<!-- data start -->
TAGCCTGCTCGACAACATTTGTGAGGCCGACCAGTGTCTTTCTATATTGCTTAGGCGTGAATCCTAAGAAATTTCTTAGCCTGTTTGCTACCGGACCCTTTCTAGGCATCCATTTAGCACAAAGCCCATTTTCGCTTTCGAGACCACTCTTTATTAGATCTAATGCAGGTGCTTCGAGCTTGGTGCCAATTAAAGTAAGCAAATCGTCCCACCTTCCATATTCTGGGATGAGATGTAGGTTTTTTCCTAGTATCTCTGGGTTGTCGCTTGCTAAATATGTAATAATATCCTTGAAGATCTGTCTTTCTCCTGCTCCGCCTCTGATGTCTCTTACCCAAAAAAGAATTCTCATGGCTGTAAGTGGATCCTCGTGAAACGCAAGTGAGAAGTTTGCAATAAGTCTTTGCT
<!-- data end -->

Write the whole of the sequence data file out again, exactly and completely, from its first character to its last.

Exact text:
TAGCCTGCTCGACAACATTTGTGAGGCCGACCAGTGTCTTTCTATATTGCTTAGGCGTGAATCCTAAGAAATTTCTTAGCCTGTTTGCTACCGGACCCTTTCTAGGCATCCATTTAGCACAAAGCCCATTTTCGCTTTCGAGACCACTCTTTATTAGATCTAATGCAGGTGCTTCGAGCTTGGTGCCAATTAAAGTAAGCAAATCGTCCCACCTTCCATATTCTGGGATGAGATGTAGGTTTTTTCCTAGTATCTCTGGGTTGTCGCTTGCTAAATATGTAATAATATCCTTGAAGATCTGTCTTTCTCCTGCTCCGCCTCTGATGTCTCTTACCCAAAAAAGAATTCTCATGGCTGTAAGTGGATCCTCGTGAAACGCAAGTGAGAAGTTTGCAATAAGTCTTTGCT